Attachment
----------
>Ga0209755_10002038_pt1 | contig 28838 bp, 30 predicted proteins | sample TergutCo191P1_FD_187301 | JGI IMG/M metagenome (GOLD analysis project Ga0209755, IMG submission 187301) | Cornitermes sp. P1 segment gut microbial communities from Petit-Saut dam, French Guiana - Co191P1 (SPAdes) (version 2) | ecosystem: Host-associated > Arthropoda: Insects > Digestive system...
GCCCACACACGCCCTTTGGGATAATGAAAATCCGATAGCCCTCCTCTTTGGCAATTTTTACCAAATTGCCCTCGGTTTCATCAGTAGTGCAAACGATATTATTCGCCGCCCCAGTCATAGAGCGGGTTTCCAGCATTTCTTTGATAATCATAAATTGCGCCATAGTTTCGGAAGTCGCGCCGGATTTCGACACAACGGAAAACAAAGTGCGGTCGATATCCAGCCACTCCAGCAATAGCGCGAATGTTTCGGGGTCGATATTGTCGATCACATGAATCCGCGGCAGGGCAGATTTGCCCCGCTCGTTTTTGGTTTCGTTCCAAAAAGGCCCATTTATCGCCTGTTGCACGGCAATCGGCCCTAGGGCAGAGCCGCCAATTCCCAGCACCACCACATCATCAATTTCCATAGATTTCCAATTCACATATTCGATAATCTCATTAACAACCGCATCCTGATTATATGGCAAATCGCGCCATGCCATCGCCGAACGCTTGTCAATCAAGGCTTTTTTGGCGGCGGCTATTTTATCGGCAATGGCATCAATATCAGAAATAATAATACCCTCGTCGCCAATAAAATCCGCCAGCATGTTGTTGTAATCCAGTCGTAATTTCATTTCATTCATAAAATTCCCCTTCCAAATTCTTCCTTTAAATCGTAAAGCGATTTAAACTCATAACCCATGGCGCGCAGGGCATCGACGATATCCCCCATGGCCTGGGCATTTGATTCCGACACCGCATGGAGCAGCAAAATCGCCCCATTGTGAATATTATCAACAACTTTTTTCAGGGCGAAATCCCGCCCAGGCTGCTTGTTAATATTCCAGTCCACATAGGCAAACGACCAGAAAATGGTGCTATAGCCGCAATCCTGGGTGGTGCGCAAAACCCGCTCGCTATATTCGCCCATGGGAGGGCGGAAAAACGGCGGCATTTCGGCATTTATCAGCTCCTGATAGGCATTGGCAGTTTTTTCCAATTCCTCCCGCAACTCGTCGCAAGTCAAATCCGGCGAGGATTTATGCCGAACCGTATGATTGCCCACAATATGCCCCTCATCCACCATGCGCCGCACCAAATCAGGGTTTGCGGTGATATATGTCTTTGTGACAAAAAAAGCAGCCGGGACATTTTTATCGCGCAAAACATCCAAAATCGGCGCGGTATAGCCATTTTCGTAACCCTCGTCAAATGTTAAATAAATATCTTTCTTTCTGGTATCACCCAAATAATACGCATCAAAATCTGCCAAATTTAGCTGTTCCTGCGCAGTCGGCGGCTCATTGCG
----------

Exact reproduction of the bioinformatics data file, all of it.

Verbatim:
>Ga0209755_10002038_pt1 | contig 28838 bp, 30 predicted proteins | sample TergutCo191P1_FD_187301 | JGI IMG/M metagenome (GOLD analysis project Ga0209755, IMG submission 187301) | Cornitermes sp. P1 segment gut microbial communities from Petit-Saut dam, French Guiana - Co191P1 (SPAdes) (version 2) | ecosystem: Host-associated > Arthropoda: Insects > Digestive system...
GCCCACACACGCCCTTTGGGATAATGAAAATCCGATAGCCCTCCTCTTTGGCAATTTTTACCAAATTGCCCTCGGTTTCATCAGTAGTGCAAACGATATTATTCGCCGCCCCAGTCATAGAGCGGGTTTCCAGCATTTCTTTGATAATCATAAATTGCGCCATAGTTTCGGAAGTCGCGCCGGATTTCGACACAACGGAAAACAAAGTGCGGTCGATATCCAGCCACTCCAGCAATAGCGCGAATGTTTCGGGGTCGATATTGTCGATCACATGAATCCGCGGCAGGGCAGATTTGCCCCGCTCGTTTTTGGTTTCGTTCCAAAAAGGCCCATTTATCGCCTGTTGCACGGCAATCGGCCCTAGGGCAGAGCCGCCAATTCCCAGCACCACCACATCATCAATTTCCATAGATTTCCAATTCACATATTCGATAATCTCATTAACAACCGCATCCTGATTATATGGCAAATCGCGCCATGCCATCGCCGAACGCTTGTCAATCAAGGCTTTTTTGGCGGCGGCTATTTTATCGGCAATGGCATCAATATCAGAAATAATAATACCCTCGTCGCCAATAAAATCCGCCAGCATGTTGTTGTAATCCAGTCGTAATTTCATTTCATTCATAAAATTCCCCTTCCAAATTCTTCCTTTAAATCGTAAAGCGATTTAAACTCATAACCCATGGCGCGCAGGGCATCGACGATATCCCCCATGGCCTGGGCATTTGATTCCGACACCGCATGGAGCAGCAAAATCGCCCCATTGTGAATATTATCAACAACTTTTTTCAGGGCGAAATCCCGCCCAGGCTGCTTGTTAATATTCCAGTCCACATAGGCAAACGACCAGAAAATGGTGCTATAGCCGCAATCCTGGGTGGTGCGCAAAACCCGCTCGCTATATTCGCCCATGGGAGGGCGGAAAAACGGCGGCATTTCGGCATTTATCAGCTCCTGATAGGCATTGGCAGTTTTTTCCAATTCCTCCCGCAACTCGTCGCAAGTCAAATCCGGCGAGGATTTATGCCGAACCGTATGATTGCCCACAATATGCCCCTCATCCACCATGCGCCGCACCAAATCAGGGTTTGCGGTGATATATGTCTTTGTGACAAAAAAAGCAGCCGGGACATTTTTATCGCGCAAAACATCCAAAATCGGCGCGGTATAGCCATTTTCGTAACCCTCGTCAAATGTTAAATAAATATCTTTCTTTCTGGTATCACCCAAATAATACGCATCAAAATCTGCCAAATTTAGCTGTTCCTGCGCAGTCGGCGGCTCATTGCG